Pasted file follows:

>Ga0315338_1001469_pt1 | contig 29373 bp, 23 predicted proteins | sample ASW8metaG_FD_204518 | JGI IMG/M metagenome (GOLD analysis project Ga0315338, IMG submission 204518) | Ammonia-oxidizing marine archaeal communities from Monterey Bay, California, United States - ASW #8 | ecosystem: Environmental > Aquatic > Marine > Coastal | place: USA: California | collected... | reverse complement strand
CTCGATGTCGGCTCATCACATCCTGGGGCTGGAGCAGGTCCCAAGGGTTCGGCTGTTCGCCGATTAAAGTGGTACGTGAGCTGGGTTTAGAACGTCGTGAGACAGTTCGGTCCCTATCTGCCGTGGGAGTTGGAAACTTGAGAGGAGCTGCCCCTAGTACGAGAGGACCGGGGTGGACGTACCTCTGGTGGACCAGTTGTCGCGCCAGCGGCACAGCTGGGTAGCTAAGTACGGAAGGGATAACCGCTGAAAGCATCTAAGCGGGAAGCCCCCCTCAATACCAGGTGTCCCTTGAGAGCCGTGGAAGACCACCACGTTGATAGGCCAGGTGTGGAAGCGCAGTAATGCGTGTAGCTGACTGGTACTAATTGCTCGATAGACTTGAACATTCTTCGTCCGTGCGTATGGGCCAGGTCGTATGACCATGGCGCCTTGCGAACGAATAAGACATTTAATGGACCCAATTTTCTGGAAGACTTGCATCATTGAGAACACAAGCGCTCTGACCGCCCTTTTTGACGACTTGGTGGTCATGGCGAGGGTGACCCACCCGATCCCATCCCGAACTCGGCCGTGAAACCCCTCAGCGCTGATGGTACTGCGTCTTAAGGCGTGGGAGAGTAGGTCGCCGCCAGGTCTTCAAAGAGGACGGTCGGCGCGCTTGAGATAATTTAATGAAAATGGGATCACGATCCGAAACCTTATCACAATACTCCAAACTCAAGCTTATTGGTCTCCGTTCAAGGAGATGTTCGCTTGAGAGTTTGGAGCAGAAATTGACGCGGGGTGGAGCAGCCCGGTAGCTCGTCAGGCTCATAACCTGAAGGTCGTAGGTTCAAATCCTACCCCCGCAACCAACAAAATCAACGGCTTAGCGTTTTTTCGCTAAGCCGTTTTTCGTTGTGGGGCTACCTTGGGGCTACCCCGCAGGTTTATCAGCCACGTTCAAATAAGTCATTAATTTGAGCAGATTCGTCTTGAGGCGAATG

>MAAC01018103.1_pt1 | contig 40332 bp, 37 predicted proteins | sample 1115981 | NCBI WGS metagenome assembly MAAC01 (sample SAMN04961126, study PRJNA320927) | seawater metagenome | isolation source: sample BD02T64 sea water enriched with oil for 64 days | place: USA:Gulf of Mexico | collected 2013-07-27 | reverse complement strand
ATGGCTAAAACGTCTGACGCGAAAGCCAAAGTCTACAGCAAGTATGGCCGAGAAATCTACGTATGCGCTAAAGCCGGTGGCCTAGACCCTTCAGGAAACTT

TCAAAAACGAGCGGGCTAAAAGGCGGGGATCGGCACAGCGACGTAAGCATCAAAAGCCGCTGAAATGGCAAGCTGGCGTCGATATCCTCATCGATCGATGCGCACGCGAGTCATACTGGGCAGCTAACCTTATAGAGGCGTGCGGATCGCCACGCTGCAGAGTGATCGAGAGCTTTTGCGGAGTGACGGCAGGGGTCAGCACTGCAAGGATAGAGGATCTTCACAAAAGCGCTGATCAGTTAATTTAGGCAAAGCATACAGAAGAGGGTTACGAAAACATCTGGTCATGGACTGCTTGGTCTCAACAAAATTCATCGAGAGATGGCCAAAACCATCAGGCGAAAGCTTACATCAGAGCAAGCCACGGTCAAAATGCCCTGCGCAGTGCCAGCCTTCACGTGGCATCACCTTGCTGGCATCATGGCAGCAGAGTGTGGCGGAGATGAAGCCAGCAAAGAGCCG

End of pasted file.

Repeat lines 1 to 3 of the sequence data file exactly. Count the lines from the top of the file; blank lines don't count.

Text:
>Ga0315338_1001469_pt1 | contig 29373 bp, 23 predicted proteins | sample ASW8metaG_FD_204518 | JGI IMG/M metagenome (GOLD analysis project Ga0315338, IMG submission 204518) | Ammonia-oxidizing marine archaeal communities from Monterey Bay, California, United States - ASW #8 | ecosystem: Environmental > Aquatic > Marine > Coastal | place: USA: California | collected... | reverse complement strand
CTCGATGTCGGCTCATCACATCCTGGGGCTGGAGCAGGTCCCAAGGGTTCGGCTGTTCGCCGATTAAAGTGGTACGTGAGCTGGGTTTAGAACGTCGTGAGACAGTTCGGTCCCTATCTGCCGTGGGAGTTGGAAACTTGAGAGGAGCTGCCCCTAGTACGAGAGGACCGGGGTGGACGTACCTCTGGTGGACCAGTTGTCGCGCCAGCGGCACAGCTGGGTAGCTAAGTACGGAAGGGATAACCGCTGAAAGCATCTAAGCGGGAAGCCCCCCTCAATACCAGGTGTCCCTTGAGAGCCGTGGAAGACCACCACGTTGATAGGCCAGGTGTGGAAGCGCAGTAATGCGTGTAGCTGACTGGTACTAATTGCTCGATAGACTTGAACATTCTTCGTCCGTGCGTATGGGCCAGGTCGTATGACCATGGCGCCTTGCGAACGAATAAGACATTTAATGGACCCAATTTTCTGGAAGACTTGCATCATTGAGAACACAAGCGCTCTGACCGCCCTTTTTGACGACTTGGTGGTCATGGCGAGGGTGACCCACCCGATCCCATCCCGAACTCGGCCGTGAAACCCCTCAGCGCTGATGGTACTGCGTCTTAAGGCGTGGGAGAGTAGGTCGCCGCCAGGTCTTCAAAGAGGACGGTCGGCGCGCTTGAGATAATTTAATGAAAATGGGATCACGATCCGAAACCTTATCACAATACTCCAAACTCAAGCTTATTGGTCTCCGTTCAAGGAGATGTTCGCTTGAGAGTTTGGAGCAGAAATTGACGCGGGGTGGAGCAGCCCGGTAGCTCGTCAGGCTCATAACCTGAAGGTCGTAGGTTCAAATCCTACCCCCGCAACCAACAAAATCAACGGCTTAGCGTTTTTTCGCTAAGCCGTTTTTCGTTGTGGGGCTACCTTGGGGCTACCCCGCAGGTTTATCAGCCACGTTCAAATAAGTCATTAATTTGAGCAGATTCGTCTTGAGGCGAATG

>MAAC01018103.1_pt1 | contig 40332 bp, 37 predicted proteins | sample 1115981 | NCBI WGS metagenome assembly MAAC01 (sample SAMN04961126, study PRJNA320927) | seawater metagenome | isolation source: sample BD02T64 sea water enriched with oil for 64 days | place: USA:Gulf of Mexico | collected 2013-07-27 | reverse complement strand